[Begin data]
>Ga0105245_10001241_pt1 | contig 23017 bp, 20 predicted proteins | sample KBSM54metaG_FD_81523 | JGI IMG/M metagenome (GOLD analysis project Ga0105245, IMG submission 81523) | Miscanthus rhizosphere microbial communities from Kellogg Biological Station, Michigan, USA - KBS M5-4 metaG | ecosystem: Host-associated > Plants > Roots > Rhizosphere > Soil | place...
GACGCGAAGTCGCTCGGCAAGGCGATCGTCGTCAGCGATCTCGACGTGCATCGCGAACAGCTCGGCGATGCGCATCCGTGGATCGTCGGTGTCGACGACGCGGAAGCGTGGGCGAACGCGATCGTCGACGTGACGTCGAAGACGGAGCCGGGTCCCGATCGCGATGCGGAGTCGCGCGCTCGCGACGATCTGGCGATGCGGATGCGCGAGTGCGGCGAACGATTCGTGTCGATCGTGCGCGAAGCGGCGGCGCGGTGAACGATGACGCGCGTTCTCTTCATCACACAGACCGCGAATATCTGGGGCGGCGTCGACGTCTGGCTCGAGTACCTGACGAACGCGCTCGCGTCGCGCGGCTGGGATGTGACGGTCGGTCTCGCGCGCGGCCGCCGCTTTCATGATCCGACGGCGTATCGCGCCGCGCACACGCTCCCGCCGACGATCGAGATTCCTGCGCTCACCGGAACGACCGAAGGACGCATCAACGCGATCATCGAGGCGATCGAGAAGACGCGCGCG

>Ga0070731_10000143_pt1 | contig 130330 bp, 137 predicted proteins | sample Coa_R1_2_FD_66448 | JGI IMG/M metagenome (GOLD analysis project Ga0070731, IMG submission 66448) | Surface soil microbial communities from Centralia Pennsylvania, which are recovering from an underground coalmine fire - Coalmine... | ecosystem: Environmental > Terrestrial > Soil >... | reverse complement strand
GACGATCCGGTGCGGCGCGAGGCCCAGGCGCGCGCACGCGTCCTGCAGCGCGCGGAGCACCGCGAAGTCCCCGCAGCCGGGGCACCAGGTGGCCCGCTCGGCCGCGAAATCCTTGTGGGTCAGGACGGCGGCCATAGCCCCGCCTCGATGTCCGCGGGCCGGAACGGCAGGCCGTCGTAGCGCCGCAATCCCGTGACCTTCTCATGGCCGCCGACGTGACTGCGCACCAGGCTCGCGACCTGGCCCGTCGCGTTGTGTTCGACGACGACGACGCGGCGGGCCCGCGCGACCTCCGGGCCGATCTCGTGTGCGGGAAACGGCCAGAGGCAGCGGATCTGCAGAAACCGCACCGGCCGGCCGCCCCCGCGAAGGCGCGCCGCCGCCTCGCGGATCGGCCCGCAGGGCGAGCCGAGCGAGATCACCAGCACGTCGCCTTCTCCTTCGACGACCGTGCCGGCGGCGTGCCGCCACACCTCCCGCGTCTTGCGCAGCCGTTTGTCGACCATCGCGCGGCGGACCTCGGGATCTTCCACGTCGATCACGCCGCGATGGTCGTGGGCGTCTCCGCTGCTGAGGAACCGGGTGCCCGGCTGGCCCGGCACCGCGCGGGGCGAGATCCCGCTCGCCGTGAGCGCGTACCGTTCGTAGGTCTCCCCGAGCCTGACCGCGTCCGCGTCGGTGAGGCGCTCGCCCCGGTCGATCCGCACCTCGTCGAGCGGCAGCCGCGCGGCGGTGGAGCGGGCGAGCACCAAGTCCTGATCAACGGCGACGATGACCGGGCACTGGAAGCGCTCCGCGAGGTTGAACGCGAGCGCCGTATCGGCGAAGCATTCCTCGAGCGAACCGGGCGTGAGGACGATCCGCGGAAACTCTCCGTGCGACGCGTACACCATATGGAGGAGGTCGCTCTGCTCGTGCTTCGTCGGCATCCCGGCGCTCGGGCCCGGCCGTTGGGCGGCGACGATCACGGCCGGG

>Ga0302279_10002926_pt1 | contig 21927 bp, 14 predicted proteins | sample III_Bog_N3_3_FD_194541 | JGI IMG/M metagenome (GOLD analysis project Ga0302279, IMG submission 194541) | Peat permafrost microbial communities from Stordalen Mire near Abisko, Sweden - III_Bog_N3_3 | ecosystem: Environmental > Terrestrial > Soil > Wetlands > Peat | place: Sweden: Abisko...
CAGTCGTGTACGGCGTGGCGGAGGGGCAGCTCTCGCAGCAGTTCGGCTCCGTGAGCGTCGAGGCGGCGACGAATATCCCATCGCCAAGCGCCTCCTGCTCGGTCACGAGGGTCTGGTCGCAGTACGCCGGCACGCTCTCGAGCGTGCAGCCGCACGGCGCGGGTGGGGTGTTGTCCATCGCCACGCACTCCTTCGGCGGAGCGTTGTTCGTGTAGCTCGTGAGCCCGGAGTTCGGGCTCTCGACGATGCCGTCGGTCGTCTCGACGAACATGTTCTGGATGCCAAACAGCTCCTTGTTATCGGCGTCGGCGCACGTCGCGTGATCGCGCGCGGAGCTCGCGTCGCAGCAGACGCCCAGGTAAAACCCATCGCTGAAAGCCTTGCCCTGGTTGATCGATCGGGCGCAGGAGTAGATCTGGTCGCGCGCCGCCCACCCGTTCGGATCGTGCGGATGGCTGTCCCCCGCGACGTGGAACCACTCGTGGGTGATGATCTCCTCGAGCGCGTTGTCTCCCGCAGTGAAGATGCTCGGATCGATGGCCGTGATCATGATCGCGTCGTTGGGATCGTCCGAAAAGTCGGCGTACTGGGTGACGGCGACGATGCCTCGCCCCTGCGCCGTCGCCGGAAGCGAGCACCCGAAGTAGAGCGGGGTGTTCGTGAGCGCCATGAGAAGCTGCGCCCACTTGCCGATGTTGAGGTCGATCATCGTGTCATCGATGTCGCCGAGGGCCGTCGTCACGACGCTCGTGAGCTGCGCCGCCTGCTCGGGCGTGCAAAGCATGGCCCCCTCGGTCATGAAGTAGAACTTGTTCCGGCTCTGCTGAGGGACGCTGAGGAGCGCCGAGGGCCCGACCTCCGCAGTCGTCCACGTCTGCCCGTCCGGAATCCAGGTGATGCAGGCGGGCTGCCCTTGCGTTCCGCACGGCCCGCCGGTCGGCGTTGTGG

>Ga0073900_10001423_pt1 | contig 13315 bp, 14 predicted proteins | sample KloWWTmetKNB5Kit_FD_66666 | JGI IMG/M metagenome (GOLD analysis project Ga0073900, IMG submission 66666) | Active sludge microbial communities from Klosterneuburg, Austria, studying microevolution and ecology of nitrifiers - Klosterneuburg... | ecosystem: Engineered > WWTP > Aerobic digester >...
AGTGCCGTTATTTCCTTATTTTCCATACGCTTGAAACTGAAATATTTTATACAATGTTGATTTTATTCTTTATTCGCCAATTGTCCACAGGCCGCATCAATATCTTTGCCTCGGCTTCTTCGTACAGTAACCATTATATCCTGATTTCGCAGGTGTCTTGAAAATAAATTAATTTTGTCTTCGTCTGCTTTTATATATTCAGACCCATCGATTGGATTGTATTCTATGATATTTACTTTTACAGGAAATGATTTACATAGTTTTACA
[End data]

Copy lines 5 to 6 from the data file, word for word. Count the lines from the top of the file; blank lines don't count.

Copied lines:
>Ga0302279_10002926_pt1 | contig 21927 bp, 14 predicted proteins | sample III_Bog_N3_3_FD_194541 | JGI IMG/M metagenome (GOLD analysis project Ga0302279, IMG submission 194541) | Peat permafrost microbial communities from Stordalen Mire near Abisko, Sweden - III_Bog_N3_3 | ecosystem: Environmental > Terrestrial > Soil > Wetlands > Peat | place: Sweden: Abisko...
CAGTCGTGTACGGCGTGGCGGAGGGGCAGCTCTCGCAGCAGTTCGGCTCCGTGAGCGTCGAGGCGGCGACGAATATCCCATCGCCAAGCGCCTCCTGCTCGGTCACGAGGGTCTGGTCGCAGTACGCCGGCACGCTCTCGAGCGTGCAGCCGCACGGCGCGGGTGGGGTGTTGTCCATCGCCACGCACTCCTTCGGCGGAGCGTTGTTCGTGTAGCTCGTGAGCCCGGAGTTCGGGCTCTCGACGATGCCGTCGGTCGTCTCGACGAACATGTTCTGGATGCCAAACAGCTCCTTGTTATCGGCGTCGGCGCACGTCGCGTGATCGCGCGCGGAGCTCGCGTCGCAGCAGACGCCCAGGTAAAACCCATCGCTGAAAGCCTTGCCCTGGTTGATCGATCGGGCGCAGGAGTAGATCTGGTCGCGCGCCGCCCACCCGTTCGGATCGTGCGGATGGCTGTCCCCCGCGACGTGGAACCACTCGTGGGTGATGATCTCCTCGAGCGCGTTGTCTCCCGCAGTGAAGATGCTCGGATCGATGGCCGTGATCATGATCGCGTCGTTGGGATCGTCCGAAAAGTCGGCGTACTGGGTGACGGCGACGATGCCTCGCCCCTGCGCCGTCGCCGGAAGCGAGCACCCGAAGTAGAGCGGGGTGTTCGTGAGCGCCATGAGAAGCTGCGCCCACTTGCCGATGTTGAGGTCGATCATCGTGTCATCGATGTCGCCGAGGGCCGTCGTCACGACGCTCGTGAGCTGCGCCGCCTGCTCGGGCGTGCAAAGCATGGCCCCCTCGGTCATGAAGTAGAACTTGTTCCGGCTCTGCTGAGGGACGCTGAGGAGCGCCGAGGGCCCGACCTCCGCAGTCGTCCACGTCTGCCCGTCCGGAATCCAGGTGATGCAGGCGGGCTGCCCTTGCGTTCCGCACGGCCCGCCGGTCGGCGTTGTGG